Maxime Weygand

Also found in: Wikipedia.

Weygand, Maxime


Born Jan. 21, 1867, in Brussels; died Jan. 28, 1965, in Paris. French general, member of the Academy of Sciences of France (1931).

Weygand graduated from the military school of St. Cyr in 1887. He fought in World War I; in November 1917 he became a member of the Superior Council of War and in March 1918 chief of staff of the supreme commander in chief. In 1920-22 he was chief of a military mission in Poland for the training and supply of the Polish Army. From 1930 to 1935, Weygand was chief of the General Staff, vice-president of the Superior Council of War, and inspector of the armies. In 1937 he participated in the fascist movement of the Cagoulards. In early 1939 he was appointed commander in chief of the French troops in Syria and Lebanon. On May 19, 1940, he became chief of staff of national defense and supreme commander in chief and was one of the organizers of the capitulation of France. From July to September 1940 Weygand was minister of national defense of the Vichy government and then general representative of the government in French Africa. He concluded an agreement with the USA in 1941. In November 1942 he was arrested by the Germans and detained in a camp until 1945. After the liberation Weygand faced a military tribunal but was acquitted in 1948.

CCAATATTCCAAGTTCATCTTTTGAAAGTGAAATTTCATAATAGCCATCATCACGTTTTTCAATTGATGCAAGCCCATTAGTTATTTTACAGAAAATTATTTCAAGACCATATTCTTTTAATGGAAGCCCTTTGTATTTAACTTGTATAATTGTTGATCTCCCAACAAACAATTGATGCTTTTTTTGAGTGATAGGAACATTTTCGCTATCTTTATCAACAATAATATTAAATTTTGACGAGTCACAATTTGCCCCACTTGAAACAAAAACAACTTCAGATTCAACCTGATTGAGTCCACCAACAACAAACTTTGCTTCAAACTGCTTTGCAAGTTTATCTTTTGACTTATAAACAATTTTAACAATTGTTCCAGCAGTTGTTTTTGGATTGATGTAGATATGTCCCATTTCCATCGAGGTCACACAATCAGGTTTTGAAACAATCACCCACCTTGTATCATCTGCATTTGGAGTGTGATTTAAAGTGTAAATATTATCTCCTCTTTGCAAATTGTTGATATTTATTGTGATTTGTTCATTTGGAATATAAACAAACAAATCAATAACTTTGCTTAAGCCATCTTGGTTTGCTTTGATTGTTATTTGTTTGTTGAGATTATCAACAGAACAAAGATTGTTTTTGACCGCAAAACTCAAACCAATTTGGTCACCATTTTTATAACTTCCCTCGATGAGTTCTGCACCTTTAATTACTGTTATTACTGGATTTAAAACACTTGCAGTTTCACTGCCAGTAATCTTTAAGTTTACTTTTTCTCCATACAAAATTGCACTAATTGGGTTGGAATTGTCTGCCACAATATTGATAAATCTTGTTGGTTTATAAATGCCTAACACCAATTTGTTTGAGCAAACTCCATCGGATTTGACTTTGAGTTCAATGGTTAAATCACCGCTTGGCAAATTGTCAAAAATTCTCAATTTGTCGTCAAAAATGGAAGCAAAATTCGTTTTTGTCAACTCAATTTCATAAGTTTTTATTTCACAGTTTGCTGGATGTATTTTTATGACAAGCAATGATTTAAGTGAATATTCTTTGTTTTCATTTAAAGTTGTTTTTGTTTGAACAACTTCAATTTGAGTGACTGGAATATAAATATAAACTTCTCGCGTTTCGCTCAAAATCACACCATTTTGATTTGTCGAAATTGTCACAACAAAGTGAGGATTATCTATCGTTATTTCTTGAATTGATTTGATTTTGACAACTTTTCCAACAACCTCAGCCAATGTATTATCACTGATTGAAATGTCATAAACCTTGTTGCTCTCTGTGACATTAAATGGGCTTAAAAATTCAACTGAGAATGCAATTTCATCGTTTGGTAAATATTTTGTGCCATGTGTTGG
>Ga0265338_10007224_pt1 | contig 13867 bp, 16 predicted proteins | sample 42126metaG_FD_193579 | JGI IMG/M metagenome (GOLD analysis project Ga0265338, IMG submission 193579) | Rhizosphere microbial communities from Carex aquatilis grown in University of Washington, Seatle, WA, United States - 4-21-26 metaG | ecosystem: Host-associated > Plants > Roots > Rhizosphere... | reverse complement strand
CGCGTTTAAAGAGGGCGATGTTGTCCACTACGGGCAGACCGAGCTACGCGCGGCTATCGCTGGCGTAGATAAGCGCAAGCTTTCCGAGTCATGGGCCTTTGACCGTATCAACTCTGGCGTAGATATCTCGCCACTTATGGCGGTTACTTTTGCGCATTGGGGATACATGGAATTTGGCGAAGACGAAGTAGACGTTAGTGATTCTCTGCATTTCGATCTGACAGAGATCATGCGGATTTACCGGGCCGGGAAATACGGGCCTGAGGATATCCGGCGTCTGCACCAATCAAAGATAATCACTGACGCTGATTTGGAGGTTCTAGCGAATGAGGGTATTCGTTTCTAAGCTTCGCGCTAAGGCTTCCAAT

References in periodicals archive ?
They profile operational chiefs such as James Guthrie Harbord, Maxime Weygand, Louis-Alexandre Berthier, Fritz von Lossberg, Hans von Seeckt, and Erich Ludendorff, their relationships with commanders and subordinates, and their management style.
On reaching Algiers, Murphy quickly negotiated an agreement with the Vichy French leader, General Maxime Weygand, for the delivery of much-needed American consumer goods to North Africa, with the deliveries to be monitored by a dozen U.
I made my own small contribution to this growing historiographical field with a biography of Maxime Weygand, published in 2008, including chapters on the general's extreme, courageous Vichy opposition to the Nazis, via supervision of spying aiding the British, preservation of a relatively free French North Africa to Americans and British present there at the time of TORCH, etc.